If you plan to sell your Illinois home for a profit so that you can pay off any outstanding debts you have incurred, you may want to think twice. While selling your home is not a bad idea, know that you may not be in control of the proceeds once your home does go off the market. This is because a creditor may have already claimed dibs on your property.
According to SF Gate, there are several ways through which a creditor may collect its dues from the sale of your home. One such way is by filing a lawsuit against you. The first step a creditor will usually take after exhausting all other collection methods is to file a lawsuit. If the judge rules in the creditor’s favor, he or she may grant the creditor a civil judgment that allows the creditor to levy your bank account, garnish your wages and attach a lien to your real estate. It is the lien of which you want to be wary.
When a creditor attaches a real estate lien onto one or more of your properties, it has the right to seize your property, sell it and apply the proceeds to your past due debt. This fact in and of itself should scare any homeowner into finding a way to either pay off the debt or pursue debt relief options. However, note that many creditors will avoid seizing property because of the financial risk doing so carries.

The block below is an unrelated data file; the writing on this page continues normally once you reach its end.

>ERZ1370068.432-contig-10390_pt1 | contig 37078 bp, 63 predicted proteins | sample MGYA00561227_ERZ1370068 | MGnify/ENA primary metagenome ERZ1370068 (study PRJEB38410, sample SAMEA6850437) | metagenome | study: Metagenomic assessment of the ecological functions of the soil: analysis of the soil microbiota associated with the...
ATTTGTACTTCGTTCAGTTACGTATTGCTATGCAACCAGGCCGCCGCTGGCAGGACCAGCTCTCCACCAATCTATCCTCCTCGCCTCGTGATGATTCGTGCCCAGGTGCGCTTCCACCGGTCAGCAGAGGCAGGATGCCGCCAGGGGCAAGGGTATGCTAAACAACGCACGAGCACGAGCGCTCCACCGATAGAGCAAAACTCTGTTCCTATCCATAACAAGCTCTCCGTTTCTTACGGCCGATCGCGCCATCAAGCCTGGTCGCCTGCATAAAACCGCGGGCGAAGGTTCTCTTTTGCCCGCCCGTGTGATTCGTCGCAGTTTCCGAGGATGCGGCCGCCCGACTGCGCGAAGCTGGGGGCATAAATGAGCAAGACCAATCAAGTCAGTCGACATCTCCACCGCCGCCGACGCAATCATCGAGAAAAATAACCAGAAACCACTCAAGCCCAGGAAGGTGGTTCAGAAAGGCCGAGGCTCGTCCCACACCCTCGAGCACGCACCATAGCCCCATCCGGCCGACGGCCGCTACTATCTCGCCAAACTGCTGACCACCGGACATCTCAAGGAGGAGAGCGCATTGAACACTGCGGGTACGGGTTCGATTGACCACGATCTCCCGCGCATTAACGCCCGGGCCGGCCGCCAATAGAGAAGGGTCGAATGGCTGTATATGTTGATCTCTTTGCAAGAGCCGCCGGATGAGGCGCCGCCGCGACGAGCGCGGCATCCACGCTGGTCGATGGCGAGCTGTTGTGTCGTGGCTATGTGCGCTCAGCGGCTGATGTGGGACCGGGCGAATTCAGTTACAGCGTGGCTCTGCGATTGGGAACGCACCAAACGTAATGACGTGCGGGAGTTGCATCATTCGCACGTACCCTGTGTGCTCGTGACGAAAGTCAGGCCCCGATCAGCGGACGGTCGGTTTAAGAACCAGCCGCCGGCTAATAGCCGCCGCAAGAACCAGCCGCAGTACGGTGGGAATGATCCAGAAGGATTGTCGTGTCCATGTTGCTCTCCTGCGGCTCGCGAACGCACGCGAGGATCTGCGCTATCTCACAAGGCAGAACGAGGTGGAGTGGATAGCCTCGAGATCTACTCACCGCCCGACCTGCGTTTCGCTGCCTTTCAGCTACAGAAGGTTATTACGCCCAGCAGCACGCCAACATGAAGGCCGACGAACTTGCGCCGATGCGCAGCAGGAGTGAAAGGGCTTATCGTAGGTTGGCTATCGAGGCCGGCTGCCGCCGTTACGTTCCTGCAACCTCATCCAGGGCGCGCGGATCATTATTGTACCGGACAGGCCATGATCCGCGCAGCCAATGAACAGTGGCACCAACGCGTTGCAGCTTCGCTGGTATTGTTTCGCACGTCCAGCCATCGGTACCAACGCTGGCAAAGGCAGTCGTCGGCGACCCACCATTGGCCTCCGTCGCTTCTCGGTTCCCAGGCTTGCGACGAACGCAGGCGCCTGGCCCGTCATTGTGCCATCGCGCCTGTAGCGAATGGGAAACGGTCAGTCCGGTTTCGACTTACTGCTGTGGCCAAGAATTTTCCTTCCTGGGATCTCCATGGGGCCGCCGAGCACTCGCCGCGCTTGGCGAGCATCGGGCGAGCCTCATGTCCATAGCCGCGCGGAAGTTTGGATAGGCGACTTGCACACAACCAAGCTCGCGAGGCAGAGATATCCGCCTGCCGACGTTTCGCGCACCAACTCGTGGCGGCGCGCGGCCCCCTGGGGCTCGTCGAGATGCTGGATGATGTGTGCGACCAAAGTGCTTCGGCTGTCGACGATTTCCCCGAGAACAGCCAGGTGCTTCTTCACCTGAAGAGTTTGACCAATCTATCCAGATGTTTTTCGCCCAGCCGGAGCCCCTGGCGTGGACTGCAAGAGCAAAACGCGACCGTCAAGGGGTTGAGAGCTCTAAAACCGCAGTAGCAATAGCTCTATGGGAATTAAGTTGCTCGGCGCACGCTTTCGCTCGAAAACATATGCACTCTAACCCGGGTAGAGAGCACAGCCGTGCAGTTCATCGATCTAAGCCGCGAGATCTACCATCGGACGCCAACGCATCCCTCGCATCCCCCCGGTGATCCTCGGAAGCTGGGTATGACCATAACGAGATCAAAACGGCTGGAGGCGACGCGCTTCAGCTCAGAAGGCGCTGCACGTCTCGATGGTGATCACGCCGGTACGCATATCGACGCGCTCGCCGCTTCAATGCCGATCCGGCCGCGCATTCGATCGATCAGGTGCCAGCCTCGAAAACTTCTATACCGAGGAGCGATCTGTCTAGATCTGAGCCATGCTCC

Though a creditor may hold a lien on your property and maintain the right to seize it, there is no guarantee that the creditor will see proceeds from the sale. If other creditors had previously filed liens against you, those creditors are first in line for payment. If your home carries senior liens, a creditor may very well waste its time and resources by seizing your property and selling it.
However, that does not mean you are out of the dark. A judgment lien prevents you from selling or transferring homeownership of your property without first paying off your debt. Judgment liens expire after seven years in Illinois. After the seven-year period, creditors then have the option to renew their liens for an additional seven-year period. If a creditor chooses to renew its lien, you are essentially trapped into your home until you pay off the debt.
The information in this post is for educational purposes only. It should not be construed as legal advice.